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Showers and thunderstorms will move into the Plains, while also continuing across the East Coast on Friday. A low pressure system over the Rocky Mountains will persist on its eastward track and move into the Plains. Flow around this system will create northward flow, pulling abundant moisture and energy in from the Gulf of Mexico. This will allow for scattered showers and thunderstorms to develop across the Southern Plains again on Friday, spreading northward through the Central and Northern Plains. There is a slight chance that these storms will turn severe across northeastern Colorado, into western Kansas and Nebraska. Large hail and strong winds are likely in these areas, with possibly a tornado or two.
A strong, large storm will continue making its way through the eastern third of the country on Thursday, producing more, active weather east of the Mississippi Valley. While the active weather is not likely to produce the severe thunderstorms that have greeted the country over the past several days, scattered thunderstorms will be likely, especially in the Southeast. In addition, moderate to occasionally heavy rain will move through the Northeast, followed by cool showers in the Ohio Valley and Upper Midwest.
After an active severe weather pattern during the beginning of the week, cooler and relatively calmer weather conditions will return to much of the Central U.S. on Wednesday as the trough of low pressure impacting the region moves to the East. As the trough progresses, an associated low pressure system will reorganize near southern Lake Michigan and will continue northeastward across Michigan toward the Lower Great Lakes through Wednesday evening. Expect rain showers to continue across the Upper Midwest into areas of the inland Northeast throughout this transition. Meanwhile, the system's associated cold front will trail southwestward from the low across the Ohio and Tennessee Valleys through the Lower Mississippi Valley and into the Southern Plains. Favorable energy and environmental conditions ahead of the cold front combined with ample moisture from the Gulf of Mexico will set the stage for shower and thunderstorm activity through the day. Areas just east of the advancing cold front will experience the heaviest amounts of precipitation, with areas of flooding and flash flooding possible in parts of eastern Texas and Louisiana. As the cold front continues eastward, areas of the Lower Great Lakes into the Ohio and Tennessee Valleys are at slight risk of severe thunderstorm development through the evening. Severe storms in these regions may become capable of producing damaging wind gusts, marginally severe hail, and even a few tornadoes during the evening hours.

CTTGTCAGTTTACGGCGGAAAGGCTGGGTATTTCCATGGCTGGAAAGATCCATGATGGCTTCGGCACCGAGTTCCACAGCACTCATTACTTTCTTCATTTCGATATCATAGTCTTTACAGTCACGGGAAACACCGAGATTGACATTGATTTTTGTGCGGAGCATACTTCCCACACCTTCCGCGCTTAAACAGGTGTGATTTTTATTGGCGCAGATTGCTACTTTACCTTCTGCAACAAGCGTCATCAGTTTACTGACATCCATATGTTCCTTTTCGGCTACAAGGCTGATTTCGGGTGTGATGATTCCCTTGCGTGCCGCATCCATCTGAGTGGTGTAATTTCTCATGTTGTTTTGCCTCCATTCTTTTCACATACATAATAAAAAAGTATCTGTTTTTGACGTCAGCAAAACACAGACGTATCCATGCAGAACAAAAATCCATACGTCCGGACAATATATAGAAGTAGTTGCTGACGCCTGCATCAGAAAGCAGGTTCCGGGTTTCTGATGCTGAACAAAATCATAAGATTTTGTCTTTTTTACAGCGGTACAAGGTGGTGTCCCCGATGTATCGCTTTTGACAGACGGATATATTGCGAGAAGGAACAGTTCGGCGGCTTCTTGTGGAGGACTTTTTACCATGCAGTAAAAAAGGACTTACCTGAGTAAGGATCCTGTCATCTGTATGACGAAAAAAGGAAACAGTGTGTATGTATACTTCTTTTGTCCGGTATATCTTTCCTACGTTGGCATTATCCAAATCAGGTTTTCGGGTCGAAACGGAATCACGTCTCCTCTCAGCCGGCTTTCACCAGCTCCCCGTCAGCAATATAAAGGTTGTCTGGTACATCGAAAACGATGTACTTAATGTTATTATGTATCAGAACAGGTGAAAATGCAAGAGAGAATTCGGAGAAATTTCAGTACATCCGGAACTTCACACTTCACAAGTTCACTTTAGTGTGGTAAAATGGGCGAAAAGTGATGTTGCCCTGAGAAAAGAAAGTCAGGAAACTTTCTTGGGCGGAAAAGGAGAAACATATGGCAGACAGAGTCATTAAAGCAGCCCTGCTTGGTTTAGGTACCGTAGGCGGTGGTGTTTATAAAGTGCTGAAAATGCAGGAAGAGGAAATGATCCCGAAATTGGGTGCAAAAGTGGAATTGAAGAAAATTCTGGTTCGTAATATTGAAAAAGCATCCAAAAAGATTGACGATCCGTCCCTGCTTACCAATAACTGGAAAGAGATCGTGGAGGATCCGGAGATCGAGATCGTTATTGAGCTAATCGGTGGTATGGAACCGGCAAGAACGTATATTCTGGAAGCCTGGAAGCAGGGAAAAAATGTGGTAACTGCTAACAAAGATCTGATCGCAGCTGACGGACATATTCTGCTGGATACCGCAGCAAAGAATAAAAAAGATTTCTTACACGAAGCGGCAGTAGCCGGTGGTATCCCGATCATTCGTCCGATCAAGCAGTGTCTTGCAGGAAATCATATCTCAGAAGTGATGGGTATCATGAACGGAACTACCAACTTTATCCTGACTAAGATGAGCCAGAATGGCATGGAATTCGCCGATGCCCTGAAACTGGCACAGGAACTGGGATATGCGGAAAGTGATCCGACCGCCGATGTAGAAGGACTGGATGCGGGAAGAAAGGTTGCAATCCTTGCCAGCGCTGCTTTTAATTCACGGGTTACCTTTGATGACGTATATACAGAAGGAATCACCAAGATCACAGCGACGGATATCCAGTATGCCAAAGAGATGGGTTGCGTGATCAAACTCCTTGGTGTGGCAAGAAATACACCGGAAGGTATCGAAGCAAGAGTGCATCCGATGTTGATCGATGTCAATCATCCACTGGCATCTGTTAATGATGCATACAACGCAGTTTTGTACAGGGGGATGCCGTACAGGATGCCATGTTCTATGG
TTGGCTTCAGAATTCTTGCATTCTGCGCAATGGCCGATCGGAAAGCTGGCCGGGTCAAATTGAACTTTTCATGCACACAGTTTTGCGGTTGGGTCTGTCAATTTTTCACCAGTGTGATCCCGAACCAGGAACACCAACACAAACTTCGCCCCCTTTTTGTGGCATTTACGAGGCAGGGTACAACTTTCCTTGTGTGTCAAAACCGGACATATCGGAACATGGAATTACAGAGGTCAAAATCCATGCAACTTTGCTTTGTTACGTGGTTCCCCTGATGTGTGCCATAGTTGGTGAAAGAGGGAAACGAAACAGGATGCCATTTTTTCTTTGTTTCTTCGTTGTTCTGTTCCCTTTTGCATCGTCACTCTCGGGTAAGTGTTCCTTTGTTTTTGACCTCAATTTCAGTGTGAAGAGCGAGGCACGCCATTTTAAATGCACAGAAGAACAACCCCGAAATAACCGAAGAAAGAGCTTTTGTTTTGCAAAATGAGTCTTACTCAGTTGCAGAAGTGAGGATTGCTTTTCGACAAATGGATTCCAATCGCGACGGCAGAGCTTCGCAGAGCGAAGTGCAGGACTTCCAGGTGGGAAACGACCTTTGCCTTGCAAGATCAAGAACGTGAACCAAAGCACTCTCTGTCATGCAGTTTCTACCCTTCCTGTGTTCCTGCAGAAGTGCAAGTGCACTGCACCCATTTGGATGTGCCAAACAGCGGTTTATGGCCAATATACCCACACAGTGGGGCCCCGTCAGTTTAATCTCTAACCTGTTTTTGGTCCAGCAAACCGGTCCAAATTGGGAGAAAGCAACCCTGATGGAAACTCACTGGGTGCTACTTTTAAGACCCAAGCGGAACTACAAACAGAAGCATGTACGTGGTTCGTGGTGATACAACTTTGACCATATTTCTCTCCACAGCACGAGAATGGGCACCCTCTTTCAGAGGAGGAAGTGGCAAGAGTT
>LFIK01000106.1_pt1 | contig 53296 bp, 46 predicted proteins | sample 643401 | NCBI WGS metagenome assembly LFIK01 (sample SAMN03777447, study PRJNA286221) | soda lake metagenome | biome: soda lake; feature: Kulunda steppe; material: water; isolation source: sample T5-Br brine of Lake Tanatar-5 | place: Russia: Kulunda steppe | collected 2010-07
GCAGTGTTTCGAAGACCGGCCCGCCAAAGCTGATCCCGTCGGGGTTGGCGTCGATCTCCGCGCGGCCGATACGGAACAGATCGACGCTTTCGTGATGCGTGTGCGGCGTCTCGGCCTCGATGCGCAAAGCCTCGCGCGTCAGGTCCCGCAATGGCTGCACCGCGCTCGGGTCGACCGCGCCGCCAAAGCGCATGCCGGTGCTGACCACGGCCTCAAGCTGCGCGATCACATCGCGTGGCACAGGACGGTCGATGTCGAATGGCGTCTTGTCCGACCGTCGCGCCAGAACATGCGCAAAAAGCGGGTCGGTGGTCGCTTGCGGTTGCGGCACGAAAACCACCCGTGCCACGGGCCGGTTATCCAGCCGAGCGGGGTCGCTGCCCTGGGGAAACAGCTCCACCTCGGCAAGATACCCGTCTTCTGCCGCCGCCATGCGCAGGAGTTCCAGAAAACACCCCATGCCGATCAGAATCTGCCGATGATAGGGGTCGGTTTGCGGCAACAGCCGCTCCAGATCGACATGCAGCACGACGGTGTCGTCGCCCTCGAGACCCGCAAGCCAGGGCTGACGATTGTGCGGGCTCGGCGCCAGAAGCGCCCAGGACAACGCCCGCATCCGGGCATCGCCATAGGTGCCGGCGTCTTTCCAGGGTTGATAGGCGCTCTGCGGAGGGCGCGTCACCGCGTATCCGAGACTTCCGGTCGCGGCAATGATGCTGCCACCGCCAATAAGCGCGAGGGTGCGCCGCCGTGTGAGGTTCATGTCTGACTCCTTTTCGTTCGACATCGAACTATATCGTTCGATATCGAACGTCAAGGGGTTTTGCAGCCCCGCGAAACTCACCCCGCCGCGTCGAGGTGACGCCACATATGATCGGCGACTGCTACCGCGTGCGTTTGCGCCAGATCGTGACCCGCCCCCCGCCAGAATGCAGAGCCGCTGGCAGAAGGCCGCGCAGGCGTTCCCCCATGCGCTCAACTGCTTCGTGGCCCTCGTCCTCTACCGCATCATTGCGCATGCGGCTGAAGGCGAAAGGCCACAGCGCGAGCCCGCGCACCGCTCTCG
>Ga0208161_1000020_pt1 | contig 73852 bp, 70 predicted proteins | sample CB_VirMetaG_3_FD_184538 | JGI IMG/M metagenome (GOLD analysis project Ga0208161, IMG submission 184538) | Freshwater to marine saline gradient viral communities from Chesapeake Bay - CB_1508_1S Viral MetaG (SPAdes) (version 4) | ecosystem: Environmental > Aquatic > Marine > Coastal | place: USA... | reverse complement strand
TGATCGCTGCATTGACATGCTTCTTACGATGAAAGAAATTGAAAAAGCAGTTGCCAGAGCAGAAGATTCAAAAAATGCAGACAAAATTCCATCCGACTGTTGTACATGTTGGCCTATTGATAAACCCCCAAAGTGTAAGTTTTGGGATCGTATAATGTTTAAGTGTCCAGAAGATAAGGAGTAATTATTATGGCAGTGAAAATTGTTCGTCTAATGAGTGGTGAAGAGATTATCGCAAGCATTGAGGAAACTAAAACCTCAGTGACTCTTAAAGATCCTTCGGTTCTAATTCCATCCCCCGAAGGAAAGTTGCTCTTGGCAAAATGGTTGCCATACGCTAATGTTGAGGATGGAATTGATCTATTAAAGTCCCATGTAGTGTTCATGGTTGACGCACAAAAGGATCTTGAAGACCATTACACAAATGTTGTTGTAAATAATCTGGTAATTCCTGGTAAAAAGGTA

This frame grab provided by KWTV shows a tornado in Oklahoma City Monday, April 20, 2013.
A lone runner navigates the bike path through a snow storm at Chicago's North Ave. beach Thursday, Dec. 27, 2012. Winter storms that in recent weeks have pounded the Midwest and eastern U.S. don’t come close to erasing the harm of the nation’s worst drought in decades, making snowfall and its eventual melt-off more crucial than ever as drought still grips more than 60 percent of the continental U.S. much as it has since July. (AP Photo/Charles Rex Arbogast)
A person pushes a cart to spread salt on a snowy sidewalk at Military Park in downtown Newark, N.J. on Wednesday, Dec. 26, 2012. (AP Photo/Julio Cortez)